Storytelling with Soul

TFK chats with award-winning author and illustrator Kadir Nelson

Nov 03, 2011 | By TFK Kid Reporter Claire Duncan
DAVID HARRISON

TFK Kid Reporter Claire Duncan talked to award-winning author and illustrator Kadir Nelson about his new book Heart and Soul: The Story of America and African Americans. Here’s what he had to say.

TFK:

In your book Heart and Soul, why did you choose a fictional main character [the grandmother] to tell the story of non-fictional events?

KADIR NELSON:

I chose the grandmother to show how ordinary people who weren’t famous contributed to the freedom of all people and showed courage even when nobody was noticing them.

TFK:

You’ve won several Coretta Scott King Book Awards for your work. How does it feel to win those when you’ve written about Martin Luther King, Jr.?

KADIR NELSON:

It’s an honor to win any awards and it’s meaningful to win those that honored Martin Luther King Jr., someone who made such a difference for all of us.

TFK:

What came first, the illustrations or the writing?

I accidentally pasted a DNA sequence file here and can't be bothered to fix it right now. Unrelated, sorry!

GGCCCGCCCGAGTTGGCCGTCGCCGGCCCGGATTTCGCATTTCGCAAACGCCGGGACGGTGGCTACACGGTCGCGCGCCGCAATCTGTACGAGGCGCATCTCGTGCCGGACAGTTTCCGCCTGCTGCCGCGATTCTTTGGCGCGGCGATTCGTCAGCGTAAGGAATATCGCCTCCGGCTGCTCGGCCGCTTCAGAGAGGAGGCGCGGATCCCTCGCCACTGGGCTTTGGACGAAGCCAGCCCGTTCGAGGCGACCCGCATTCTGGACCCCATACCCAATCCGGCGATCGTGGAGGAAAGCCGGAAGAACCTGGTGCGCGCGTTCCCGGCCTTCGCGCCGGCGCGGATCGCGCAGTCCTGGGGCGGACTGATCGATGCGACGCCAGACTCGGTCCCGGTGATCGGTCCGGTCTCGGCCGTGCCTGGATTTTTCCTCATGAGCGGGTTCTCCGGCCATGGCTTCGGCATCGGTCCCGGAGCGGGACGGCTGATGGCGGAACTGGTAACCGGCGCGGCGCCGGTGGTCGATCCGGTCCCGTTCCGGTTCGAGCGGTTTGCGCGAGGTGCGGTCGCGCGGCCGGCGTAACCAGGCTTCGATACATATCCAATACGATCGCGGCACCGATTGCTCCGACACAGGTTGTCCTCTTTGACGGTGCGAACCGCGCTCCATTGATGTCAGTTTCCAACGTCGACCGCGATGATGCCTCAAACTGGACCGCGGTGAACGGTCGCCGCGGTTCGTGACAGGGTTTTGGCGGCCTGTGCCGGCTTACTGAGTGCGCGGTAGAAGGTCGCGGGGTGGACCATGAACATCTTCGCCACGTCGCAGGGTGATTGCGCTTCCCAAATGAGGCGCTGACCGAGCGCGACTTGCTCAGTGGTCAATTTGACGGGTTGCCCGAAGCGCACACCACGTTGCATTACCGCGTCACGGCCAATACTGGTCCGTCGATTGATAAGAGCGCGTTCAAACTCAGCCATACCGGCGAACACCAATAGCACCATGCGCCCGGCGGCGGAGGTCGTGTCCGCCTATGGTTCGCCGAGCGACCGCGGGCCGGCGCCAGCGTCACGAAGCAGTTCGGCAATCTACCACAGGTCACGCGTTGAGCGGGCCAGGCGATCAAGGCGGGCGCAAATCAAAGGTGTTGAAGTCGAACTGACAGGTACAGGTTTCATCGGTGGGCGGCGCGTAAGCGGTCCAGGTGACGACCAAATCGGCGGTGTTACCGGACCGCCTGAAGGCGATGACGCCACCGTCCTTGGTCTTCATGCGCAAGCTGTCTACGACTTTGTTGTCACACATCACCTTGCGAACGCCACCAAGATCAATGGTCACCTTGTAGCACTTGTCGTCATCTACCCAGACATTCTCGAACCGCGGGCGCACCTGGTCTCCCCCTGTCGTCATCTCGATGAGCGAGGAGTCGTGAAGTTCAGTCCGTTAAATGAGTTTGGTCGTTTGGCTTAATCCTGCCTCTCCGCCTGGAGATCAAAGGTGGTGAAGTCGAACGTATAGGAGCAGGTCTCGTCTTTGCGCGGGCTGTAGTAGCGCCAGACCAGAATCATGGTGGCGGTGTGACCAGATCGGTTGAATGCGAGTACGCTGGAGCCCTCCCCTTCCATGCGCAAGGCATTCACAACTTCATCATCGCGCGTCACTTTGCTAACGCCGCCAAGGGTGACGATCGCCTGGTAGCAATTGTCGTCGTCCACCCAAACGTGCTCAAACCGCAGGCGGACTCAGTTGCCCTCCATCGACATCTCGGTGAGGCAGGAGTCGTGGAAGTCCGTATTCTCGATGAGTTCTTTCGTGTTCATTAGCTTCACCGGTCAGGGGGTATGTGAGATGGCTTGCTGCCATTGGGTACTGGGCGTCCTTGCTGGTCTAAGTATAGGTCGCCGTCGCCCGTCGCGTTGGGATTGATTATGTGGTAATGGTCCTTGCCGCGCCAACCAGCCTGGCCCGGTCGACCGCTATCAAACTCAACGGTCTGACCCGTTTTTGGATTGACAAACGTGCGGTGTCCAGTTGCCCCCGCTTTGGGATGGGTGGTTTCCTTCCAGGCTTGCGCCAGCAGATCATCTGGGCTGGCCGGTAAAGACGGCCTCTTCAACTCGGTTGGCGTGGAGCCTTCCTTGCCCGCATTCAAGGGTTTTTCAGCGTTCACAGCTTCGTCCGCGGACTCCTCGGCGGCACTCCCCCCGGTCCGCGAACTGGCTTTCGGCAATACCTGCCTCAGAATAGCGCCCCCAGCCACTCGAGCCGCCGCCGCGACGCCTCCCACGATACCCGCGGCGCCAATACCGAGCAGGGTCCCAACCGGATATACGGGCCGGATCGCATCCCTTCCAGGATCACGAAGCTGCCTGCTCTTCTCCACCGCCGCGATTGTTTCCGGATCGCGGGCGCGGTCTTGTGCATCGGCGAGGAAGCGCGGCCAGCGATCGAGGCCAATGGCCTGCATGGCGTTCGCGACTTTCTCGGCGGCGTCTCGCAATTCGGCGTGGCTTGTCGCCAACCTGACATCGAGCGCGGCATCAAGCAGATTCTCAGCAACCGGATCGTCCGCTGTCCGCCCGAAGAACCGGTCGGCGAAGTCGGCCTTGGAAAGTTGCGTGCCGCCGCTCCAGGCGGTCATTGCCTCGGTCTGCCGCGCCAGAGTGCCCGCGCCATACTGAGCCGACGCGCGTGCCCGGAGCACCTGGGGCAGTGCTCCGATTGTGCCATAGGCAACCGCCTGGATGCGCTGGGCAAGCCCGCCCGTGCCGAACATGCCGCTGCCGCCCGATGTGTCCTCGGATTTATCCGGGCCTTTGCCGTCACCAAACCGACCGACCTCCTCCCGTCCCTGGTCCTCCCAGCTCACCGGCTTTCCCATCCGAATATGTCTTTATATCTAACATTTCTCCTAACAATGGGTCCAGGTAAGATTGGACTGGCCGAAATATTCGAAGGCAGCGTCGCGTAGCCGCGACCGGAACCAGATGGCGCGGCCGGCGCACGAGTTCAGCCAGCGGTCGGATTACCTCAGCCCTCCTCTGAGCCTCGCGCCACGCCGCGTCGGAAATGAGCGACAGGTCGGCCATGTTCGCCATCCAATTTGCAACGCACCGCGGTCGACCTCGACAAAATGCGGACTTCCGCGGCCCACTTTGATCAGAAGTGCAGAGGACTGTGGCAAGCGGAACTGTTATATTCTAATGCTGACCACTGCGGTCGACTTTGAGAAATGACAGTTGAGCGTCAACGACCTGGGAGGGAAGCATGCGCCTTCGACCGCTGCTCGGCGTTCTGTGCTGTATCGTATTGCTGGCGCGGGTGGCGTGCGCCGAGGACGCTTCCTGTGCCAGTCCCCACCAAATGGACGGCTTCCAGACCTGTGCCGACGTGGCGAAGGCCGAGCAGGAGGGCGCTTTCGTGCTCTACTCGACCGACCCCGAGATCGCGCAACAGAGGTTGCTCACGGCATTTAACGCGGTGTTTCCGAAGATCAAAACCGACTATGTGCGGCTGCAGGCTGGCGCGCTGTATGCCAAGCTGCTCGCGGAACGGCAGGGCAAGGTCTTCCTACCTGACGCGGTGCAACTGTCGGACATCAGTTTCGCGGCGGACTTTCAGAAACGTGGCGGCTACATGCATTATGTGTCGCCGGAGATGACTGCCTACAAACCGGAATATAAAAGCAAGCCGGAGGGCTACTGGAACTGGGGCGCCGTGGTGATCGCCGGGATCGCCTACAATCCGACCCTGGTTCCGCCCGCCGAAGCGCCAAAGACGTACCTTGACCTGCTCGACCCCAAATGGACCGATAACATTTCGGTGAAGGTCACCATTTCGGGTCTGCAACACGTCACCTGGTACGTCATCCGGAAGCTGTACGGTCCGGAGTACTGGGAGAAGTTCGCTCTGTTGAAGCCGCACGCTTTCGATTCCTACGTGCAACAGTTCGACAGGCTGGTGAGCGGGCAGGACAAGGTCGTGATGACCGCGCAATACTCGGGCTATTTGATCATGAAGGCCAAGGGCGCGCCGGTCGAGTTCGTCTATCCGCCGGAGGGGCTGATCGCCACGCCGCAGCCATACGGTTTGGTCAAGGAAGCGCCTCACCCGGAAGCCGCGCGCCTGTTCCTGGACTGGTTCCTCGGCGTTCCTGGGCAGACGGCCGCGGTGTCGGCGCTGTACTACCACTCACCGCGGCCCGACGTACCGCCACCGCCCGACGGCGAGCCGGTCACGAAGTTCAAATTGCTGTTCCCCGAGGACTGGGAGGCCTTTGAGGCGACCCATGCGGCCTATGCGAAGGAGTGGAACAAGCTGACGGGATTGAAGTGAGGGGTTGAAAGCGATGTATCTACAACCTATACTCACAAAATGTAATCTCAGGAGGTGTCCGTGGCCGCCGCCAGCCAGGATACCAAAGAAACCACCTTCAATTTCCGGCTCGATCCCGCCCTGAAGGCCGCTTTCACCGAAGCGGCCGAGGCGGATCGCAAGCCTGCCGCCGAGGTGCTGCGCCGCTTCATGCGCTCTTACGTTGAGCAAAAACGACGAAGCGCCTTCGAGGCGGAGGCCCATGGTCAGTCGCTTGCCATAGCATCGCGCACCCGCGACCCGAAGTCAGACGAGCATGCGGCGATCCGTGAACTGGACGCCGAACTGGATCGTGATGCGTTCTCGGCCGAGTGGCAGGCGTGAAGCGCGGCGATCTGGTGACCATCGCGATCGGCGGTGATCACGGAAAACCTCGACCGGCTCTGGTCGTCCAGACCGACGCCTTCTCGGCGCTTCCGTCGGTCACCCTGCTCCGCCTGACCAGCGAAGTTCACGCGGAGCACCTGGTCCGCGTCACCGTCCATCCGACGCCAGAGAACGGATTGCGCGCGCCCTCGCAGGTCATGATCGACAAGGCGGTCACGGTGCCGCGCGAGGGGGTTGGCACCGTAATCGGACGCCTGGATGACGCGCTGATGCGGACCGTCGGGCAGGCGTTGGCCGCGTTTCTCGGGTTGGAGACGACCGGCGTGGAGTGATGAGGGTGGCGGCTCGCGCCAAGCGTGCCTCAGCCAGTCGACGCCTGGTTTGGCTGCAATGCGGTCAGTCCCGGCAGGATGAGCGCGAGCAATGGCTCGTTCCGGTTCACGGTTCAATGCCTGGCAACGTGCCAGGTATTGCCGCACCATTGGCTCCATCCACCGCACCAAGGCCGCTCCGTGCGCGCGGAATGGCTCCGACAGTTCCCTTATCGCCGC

KADIR NELSON:

Some of the illustrations were ones I had done before and I added the others as I wrote the story.

TFK:

How did you do the illustrations? Are they paintings or drawings?

KADIR NELSON:

Some are very large paintings. I use my easel and paint on a canvas.

TFK:

How do you share these stories with kids in an appropriate way? Some of them are pretty tough, like the stories of slavery.

KADIR NELSON:

Kids don’t want to be talked down to. It’s important to tell the truth. The grandmother was able to tell the stories in a no nonsense, straightforward way.

TFK:

How do you decide what to work on?

KADIR NELSON:

It’s important to really care about the work. If I don’t love it, I don’t work on it.

TFK:

What are your favorite types of books to illustrate?

KADIR NELSON:

Good stories. I look for stories that I am interested in and that are worth sharing.

TFK:

What are your hopes for the future? If you were to write a sequel to Heart and Soul, what would you hope would be in it?

KADIR NELSON:

I would hope that people would be more loving toward each other, and as for the rest of what might come next I guess we’ll have to wait and see what happens.